Community Placements – the what, why and purpose of coming to Australia

Community Placements in Medical Education

Community placements aim to provide medical students with opportunities to learn about the social basis and context of health and healthcare by placing them with a wide range of organisations and groups which are situated in and work with their local communities. Where I work, in undergraduate medical education in the School of Medicine, Pharmacy and Health at Durham University (http://www.dur.ac.uk/school.health) , students are on placements with organisations such as mainstream and special schools, support groups for carers, parents, children and young people, services for people with mental, physical and emotional health and welfare needs, youth clubs, hostels, outreach and community development projects and organisations working with a variety of socially marginalised and vulnerable groups and individuals.  Many of the organisations are in the charitable or ‘third sector’.

Community placements complement clinical placements and experiences and provide a concrete environment for student learning about the social aspects of health through engagement with ‘real’ social context. They have opportunities learn about how people ‘do’ and experience health outside the mainstream of formal health services. Placements may also help to promote medicine to difficult to reach and vulnerable groups who often engage with ‘third sector‘ community-based organisations but not health services, provide a context for students learning about cultural difference and development of cultural competence and ultimately, encourage them to work in difficult and deprived areas which traditionally are under-served by health services.

This learning is increasingly important because of changes in the nature of health, healthcare and the role and demands on doctors. The UK faces challenges posed by an aging population, increases in migrancy and cultural diversity, the prevalence of chronic disease and the influence of life-style factors on health. Doctors need to understand public health and their role in its protection and promotion. Health services are moving away from the provision of acute, primary care to a community base focused on long-term management of health and social care. Many doctors will need to work ever more closely with a range of healthcare and other professionals and communities to support networks of health and social care. These structural changes are accompanied by rising expectations that doctors will work in patient-centred ways, respectful of people’s views, needs autonomy and rights.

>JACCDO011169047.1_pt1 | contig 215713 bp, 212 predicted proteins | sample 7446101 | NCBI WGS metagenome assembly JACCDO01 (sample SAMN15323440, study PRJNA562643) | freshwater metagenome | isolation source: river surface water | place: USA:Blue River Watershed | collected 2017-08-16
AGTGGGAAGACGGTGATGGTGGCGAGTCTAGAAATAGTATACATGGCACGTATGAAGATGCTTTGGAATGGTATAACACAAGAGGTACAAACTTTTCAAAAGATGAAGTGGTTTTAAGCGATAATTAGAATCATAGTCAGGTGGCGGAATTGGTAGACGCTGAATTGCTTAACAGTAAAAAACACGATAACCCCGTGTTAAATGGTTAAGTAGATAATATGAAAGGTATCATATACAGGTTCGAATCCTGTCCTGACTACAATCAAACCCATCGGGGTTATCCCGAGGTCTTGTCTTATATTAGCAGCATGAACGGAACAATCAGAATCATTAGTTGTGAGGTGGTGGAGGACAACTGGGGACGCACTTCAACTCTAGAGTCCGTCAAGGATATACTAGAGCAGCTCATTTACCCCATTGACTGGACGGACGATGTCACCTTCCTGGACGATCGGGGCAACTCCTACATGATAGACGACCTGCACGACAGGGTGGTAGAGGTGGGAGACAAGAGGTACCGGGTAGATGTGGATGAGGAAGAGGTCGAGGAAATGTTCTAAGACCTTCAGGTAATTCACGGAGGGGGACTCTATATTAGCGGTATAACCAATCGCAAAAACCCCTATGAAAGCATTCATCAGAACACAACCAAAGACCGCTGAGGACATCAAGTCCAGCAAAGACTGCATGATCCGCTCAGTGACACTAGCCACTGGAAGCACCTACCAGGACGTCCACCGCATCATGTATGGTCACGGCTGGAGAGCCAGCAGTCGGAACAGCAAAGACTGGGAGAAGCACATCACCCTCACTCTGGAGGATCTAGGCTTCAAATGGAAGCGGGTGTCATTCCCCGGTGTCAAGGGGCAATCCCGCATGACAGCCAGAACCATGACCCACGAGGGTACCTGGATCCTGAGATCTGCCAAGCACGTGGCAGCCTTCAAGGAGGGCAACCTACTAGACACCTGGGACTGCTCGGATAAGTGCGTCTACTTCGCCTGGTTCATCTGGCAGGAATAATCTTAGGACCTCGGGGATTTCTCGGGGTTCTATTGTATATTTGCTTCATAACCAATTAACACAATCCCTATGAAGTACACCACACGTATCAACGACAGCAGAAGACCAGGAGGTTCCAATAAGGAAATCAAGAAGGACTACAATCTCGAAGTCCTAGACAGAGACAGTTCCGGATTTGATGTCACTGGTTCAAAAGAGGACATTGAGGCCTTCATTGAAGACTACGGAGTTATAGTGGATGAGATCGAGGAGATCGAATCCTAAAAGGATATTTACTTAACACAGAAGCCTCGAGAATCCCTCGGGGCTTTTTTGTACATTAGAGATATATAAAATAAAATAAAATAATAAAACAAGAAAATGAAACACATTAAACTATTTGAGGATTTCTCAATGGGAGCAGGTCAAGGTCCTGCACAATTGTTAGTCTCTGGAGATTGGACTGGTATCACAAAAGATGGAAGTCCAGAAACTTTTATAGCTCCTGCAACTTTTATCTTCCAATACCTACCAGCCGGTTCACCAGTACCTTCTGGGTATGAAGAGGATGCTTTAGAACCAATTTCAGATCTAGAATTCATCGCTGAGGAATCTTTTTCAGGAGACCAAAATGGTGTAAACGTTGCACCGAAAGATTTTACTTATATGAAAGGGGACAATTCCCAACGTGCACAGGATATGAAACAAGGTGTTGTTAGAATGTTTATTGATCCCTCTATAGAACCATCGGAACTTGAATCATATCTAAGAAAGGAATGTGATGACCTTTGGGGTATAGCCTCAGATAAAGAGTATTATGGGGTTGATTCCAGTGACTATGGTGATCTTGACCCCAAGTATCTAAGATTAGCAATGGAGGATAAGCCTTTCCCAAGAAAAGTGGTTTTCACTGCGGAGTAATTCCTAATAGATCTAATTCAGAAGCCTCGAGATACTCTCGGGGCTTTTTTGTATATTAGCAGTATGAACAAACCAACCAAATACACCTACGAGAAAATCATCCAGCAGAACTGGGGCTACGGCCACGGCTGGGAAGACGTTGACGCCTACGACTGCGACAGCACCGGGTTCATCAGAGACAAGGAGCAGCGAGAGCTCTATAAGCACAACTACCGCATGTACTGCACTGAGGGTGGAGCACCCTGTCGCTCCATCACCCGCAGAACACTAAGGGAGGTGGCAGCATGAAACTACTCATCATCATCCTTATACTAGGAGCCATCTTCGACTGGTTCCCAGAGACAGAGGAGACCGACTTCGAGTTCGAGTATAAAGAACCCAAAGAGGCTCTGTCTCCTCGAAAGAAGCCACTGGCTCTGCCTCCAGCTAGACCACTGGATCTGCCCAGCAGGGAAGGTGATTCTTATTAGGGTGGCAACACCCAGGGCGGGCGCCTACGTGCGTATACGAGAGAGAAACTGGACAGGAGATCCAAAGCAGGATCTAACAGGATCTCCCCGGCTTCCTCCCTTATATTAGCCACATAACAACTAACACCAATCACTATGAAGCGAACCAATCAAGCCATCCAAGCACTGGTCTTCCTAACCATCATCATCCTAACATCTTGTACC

Developing practice, theory, evaluation and research

Community placements in the context of medical education are an exciting and innovative way of helping doctors of the future to understand and meet these challenges. But, underpinning theory remains relatively emergent rather than fully developed. There are challenges around assessment of placement-learning, the logistical organisational and administration of placements and reconciling partners’ investment, governance processes, policies and working practices.

I am visiting colleagues in Australia to explore how they are approaching these issues in the context of programmes based at Monash, Western Sydney and Newcastle universities which have well-developed community placement schemes.

Not only am I hoping to develop my knowledge, understanding and academic practice  but to share this with colleagues across the UK making use the HEA and networks such as BeSST (http://besstnetwork.wordpress.com).  Specifically, I am aiming to:

  • Capture and describe emerging practice in contexts where placement learning associated with the social sciences in medical education is developing most rapidly;
  • Explore its theoretical and empirical bases;
  • Share and develop practice relating to specific challenges of the kind listed above;
  • And, to develop a research agenda and practice about evaluating process and impact and identify areas for development in the future.
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About learningtodoctor

Simon is Senior Teaching Fellow at Durham University.
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